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Uncontrolled Vocabulary #40 – Don’t Self-Deprecate Yourself

April 30, 2008

Uncontrolled Vocabulary #40 is now available for download. Here’s a direct link to the mp3.

You can subscribe to the podcast (as well as this blog) via the following feed:

On the call:

Greg Schwartz, Louisville Free Public Library
Laura Carscaddon, University of Arizona
Karen Coombs, University of Houston Libraries
Connie Crosby, Leisure Girl
Laura Crossett, Park County (WY) Library System
Tim Keneipp, La Crosse Public Library
Joshua M. Neff, Johnson County Public Library
Michael Sauers, Nebraska Library Commission
Julie Strange, Maryland AskUsNow!

Links to the show topics:

1. Oregon continues to insist that its laws are copyrighted and can’t be published (Boing Boing)

2. Microsoft device helps police pluck evidence from cyberscene of crime (Seattle Times)
Microsoft denies handing law enforcement ‘backdoor’ keys (Lamp)

3. Sorry But You Can’t Have It All (ACRLog)
Do I really want it all? (
But What If I Don’t Want it All? (Academic Librarian)

4. Stepping into marketing (Open Stacks)

5. MARC, OPACs, and Podcasts (GutterType)

Submissions on the agenda that we didn’t get to:
Appraising the Deborah Jacobs revolution at Seattle libraries (
The Twitter Blacklist
Why we are the biggest obstacles to our own growth (Raganwald)


From → Episodes

  1. Regarding librarians promoting themselves (and their libraries).

    We had a local social networking meet-up here in Halifax and I was asked to do a 5 minute talk about what I was doing at the library. That was a great opportunity; people were interested in what I was doing; I think I did a fair job of it; and dammit! I think we should be out in the community marketing our skills.

  2. Jason permalink

    The administration topic is very relevant for me, as I just got an Asst. Dir. spot at a public library.

    I’m a firmly rooted Gen X’er, and I try very hard to be an agent for change. I agree with whoever mentioned that “the paradigms [of work] have to change.”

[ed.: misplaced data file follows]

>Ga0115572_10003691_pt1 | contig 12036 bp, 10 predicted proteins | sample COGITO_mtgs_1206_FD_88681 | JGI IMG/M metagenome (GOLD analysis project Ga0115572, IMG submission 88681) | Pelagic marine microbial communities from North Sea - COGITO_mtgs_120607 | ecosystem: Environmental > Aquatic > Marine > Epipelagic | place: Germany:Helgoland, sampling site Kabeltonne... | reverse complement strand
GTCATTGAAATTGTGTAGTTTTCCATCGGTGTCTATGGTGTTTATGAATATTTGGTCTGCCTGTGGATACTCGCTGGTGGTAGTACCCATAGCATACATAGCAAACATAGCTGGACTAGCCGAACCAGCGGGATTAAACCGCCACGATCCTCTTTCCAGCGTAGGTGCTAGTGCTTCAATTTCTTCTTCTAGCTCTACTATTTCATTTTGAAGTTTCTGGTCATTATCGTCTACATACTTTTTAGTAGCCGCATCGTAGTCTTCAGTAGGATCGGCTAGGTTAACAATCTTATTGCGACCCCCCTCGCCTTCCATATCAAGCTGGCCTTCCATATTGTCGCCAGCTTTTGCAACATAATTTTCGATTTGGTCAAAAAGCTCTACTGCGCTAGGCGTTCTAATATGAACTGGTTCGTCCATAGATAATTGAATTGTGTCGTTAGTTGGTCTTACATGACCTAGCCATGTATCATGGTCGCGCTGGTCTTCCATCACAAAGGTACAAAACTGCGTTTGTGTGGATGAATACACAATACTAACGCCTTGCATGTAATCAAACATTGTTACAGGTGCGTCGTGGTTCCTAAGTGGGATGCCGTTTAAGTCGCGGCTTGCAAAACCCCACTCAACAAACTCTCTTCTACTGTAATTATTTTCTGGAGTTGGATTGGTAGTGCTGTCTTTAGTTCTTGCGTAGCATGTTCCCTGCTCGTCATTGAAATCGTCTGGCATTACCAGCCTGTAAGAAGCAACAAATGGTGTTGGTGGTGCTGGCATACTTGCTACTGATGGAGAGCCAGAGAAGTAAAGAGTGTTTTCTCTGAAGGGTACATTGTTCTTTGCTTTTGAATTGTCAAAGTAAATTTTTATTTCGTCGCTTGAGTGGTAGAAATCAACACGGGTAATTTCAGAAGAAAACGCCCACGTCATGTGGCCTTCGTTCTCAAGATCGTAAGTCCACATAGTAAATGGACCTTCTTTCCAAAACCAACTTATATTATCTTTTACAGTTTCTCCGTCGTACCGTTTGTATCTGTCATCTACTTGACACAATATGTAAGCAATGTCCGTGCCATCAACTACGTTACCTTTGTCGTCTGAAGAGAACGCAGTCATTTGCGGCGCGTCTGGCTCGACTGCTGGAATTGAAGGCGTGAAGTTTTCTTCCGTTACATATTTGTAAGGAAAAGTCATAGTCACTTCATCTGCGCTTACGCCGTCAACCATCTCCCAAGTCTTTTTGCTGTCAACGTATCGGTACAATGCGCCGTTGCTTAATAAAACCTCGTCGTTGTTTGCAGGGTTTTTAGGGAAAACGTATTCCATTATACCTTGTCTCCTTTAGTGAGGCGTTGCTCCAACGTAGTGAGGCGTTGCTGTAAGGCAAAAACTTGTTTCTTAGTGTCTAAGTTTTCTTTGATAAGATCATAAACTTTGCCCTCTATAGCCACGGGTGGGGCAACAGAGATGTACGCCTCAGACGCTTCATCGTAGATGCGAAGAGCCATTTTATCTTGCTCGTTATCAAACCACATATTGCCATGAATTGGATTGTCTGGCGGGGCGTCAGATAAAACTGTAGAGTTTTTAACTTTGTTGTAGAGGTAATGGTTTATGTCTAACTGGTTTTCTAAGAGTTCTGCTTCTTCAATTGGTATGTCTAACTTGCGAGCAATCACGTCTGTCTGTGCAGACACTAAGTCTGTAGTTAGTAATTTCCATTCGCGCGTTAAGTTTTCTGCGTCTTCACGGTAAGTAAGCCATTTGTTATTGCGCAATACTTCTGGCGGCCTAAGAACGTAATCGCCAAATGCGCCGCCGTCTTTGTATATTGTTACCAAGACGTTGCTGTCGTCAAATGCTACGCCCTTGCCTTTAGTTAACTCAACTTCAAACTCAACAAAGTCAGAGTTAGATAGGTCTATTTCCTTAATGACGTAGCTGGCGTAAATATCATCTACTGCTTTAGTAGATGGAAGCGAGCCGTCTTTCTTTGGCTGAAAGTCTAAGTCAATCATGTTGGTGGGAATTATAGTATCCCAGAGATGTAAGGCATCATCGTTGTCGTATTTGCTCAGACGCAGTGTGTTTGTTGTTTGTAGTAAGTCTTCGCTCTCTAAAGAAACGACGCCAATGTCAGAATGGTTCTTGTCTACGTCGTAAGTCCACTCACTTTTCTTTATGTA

I feel like the fact of whether or not I wear a tie to work every day doesn’t affect the ability to do my job efficiently and effectively.

    Thanks for discussing this!

  3. @Ryan Of course, you did. You’re a rock star. And who’d disagree with your last statement? But I also think we should be in the digital community, engaging the digirati and, in so doing, establishing our awesomeness with people who might have progressively less and less obvious use for physical library spaces.

    @Jason Yup. I tend to agree. Unfortunately, perception is still a major issue. Be bold, be brave, be yourself. Cheers!

  4. I don’t think that all librarians, catalogers specifically, are not thinking/talking about integrating the metadata for digital collections with the traditional MARC catalog. The catalogers I hang out with are excited about working with non-MARC metadata and are pondering ways to integrate the two for our users. The main thing they struggle with is the lack of tools with which to do this, and their own lack of coding skills to make those tools.

    After all these years, the ILS vendors haven’t managed to use MARC to present the metadata to its full, semantic potential. I doubt they will be able to do much better if we throw in Dublin Core, DLXS, or whatever the NextGen digital collection metadata schema will be.

    Librarians will be struggling with these issues for years to come, unless the OPAC becomes something more than just a digitized card catalog.

  5. @Anna There’s such a thing as non-MARC metadata? Where? Certainly not in my OPAC. 😉

    Thanks for your thoughts. I tend to agree that we’re a ways away from any real breaking out of the MARC box. I’m still slow to grok why MARC is so broken (or inflexible?) that we can’t make it work for digital collections. But I’m learning.

  6. esseffen permalink

    I’m an occasional listener.

    I’m surprised that you put the Oregon Revised Statutes copyright dispute on your agenda only to gloss over it as not issue-y.

    Maybe I’m not reading every article, but legal issues aside, the question I think librarians should be asking is: is copyrighting a compendium of laws the best way to preserve free public access to those laws?

    We have to assume that this is the Oregon’s Legislative Council Committee’s intent.

    So far, the resounding answer from the internet is ‘no’, but from a librarian’s perspective, is there more to it?

  7. @esseffen It’s not that it’s not issue-y. It’s that we talked about it two weeks ago ( and there wasn’t really any new information to add, even with the additional Boing Boing post. It actually wasn’t on the agenda, but the new post was brought up by some of the participants just before we started recording.

    So what you’re saying is that the Oregon is pursuing copyright protection in an effort to preserve free access? I don’t think we HAVE to assume that, but Oregon is probably well-intentioned and trying to maintain an ad-free context for viewing legislative material. That doesn’t translate to copyright protection of state laws (although the added material of annotations and such are apparently a little fuzzier copyright-wise).

    Thanks for listening and commenting!

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